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Specialist talks about how to protect ourselves from ticks

When out on the trails, you’re enjoying nature and escaping day-to-day life. You’re usually not on the lookout for hitchhikers, but ticks are sure looking to catch a ride.

There are two ticks to look out for, the American dog tick, commonly known as a wood tick, and the black-legged tick, or deer tick.

“Those two species you can find here in Manitoba, and they will bite humans, and our pets as well,” said Dr. Kateryn Rochon, Veterinary Entomology at the University of Manitoba.

According to Dr. Rochon, ticks are usually found at ground level, and on the contrary of what most people think, they cannot jump or fly. Instead, they quest, meaning that when they are looking for a host, they will climb into the tip of the grass and wait until someone or something passes along.

“When you’re walking down a trail, and you brush against those little pieces of grass, the tick is there with its little legs ready to go, and it just sort of attaches,” she said.

Ticks are most commonly seen where there is a lot of vegetation and trees, but they can also be spotted at parks or in your backyard.

“A tick bite by itself it’s not that dangerous, however if that tick is carrying a certain bacteria or virus, while it feeds itself from your blood it can transmit it to you,” said Dr. Rochon.

Amongst the diseases that ticks can transmit are Lyme disease, Anaplasmosis, Babesiosis, and Powassan virus. Dr. Rochon explains that ticks will come out in the spring, usually around April when we start to get warmer and sunnier days, and they stay until the end of fall.

“If there’s no snow on the ground, it’s tick season,” she said. “So if you know you’ve been in an area where there might be ticks, check yourself as soon as you get home.”

The most likely areas to find a tick is around the scalp, the back of your neck, the armpits, the sides of the body, the waist and behind the knees. If you find one, it is recommended to remove it as soon as possible by grabbing as close to the skin as you can and using tweezers to pull it straight up slowly. When it comes to animals, some dogs are susceptible to ticks based on their type of fur, while cats don’t tend to have them because they are very good at grooming.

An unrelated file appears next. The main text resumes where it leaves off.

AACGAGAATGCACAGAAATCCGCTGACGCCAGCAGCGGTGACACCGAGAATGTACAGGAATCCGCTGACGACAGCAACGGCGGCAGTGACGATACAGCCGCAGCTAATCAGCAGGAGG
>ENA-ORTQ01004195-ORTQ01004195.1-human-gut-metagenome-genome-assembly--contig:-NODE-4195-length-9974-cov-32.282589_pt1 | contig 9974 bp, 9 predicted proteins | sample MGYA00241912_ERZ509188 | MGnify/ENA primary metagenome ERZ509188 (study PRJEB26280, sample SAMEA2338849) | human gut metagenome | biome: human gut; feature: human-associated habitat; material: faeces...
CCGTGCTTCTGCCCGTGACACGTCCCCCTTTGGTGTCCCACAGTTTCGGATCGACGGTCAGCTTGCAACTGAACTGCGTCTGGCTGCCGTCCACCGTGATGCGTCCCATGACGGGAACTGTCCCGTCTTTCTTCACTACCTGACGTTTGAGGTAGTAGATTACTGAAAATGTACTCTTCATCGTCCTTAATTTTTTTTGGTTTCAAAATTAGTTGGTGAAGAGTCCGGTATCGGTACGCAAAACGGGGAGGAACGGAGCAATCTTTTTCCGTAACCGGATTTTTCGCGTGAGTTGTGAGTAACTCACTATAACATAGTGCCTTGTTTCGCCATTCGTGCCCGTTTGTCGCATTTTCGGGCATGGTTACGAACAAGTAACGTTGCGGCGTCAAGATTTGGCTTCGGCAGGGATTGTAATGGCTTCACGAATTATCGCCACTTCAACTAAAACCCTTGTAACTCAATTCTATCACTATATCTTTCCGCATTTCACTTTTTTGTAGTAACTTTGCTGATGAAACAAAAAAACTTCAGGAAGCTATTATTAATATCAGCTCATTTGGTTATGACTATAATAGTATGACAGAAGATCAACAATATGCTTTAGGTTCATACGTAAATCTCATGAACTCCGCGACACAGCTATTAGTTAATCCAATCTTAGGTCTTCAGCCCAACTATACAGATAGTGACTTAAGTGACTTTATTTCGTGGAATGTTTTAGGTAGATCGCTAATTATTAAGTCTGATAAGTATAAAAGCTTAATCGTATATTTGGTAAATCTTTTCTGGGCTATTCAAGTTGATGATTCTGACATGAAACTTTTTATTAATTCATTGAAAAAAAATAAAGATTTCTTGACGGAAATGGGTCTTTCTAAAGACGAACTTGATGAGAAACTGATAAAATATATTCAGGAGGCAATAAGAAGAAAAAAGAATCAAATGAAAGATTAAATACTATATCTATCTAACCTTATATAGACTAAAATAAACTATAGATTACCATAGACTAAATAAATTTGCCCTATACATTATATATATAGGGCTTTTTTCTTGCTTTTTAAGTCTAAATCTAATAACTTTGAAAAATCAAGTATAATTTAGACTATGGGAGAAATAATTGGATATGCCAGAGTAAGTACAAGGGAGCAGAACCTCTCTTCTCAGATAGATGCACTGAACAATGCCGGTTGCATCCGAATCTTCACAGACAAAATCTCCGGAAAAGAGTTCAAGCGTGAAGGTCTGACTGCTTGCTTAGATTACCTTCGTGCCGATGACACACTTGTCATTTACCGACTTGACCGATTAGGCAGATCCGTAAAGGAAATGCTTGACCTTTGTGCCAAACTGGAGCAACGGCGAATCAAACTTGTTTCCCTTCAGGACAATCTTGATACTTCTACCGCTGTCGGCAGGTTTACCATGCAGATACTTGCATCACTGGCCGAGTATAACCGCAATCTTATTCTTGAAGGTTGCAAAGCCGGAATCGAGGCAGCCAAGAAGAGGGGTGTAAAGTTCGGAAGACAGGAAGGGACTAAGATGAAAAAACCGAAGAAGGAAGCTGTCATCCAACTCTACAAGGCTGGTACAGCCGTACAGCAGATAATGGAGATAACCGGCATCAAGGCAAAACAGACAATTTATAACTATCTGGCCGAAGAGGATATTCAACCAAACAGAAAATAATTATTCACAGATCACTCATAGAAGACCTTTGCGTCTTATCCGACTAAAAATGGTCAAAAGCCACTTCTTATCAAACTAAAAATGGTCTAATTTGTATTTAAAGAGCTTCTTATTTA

“When we look for ticks on animals, you’re gonna feel it first before you see it,” said Dr. Rochon. “You will usually find them in their inner legs, toes and ears.”

To prevent tick bites, you should try to cover most of your skin when going out, such as wearing shoes or boots, socks and long pants. Using light-coloured clothes can also help spot the tick and avoid it, as well as using repellents specific for ticks and throwing your clothes dryer when you get home.


Landscape tips: https://www.gov.mb.ca/health/publichealth/factsheets/landscapetips.pdf

Tick bite prevention, check, and removal: https://www.gov.mb.ca/health/publichealth/cdc/tickborne/docs/tick_pcr_postcard.pdf

Tick hiding spots on your body: https://www.canada.ca/content/dam/phac-aspc/documents/services/publications/diseases-conditions/top-10-tick-hiding-spots-body-poster/ENG_Lyme-Disease-Poster-Top.pdf

Tick-borne diseases & children: https://www.gov.mb.ca/health/publichealth/cdc/tickborne/docs/tbd_children.pdf

Disclaimer: The views and opinions expressed in this article are those of the authors and do not necessarily reflect the official policy or position of U Multicultural.

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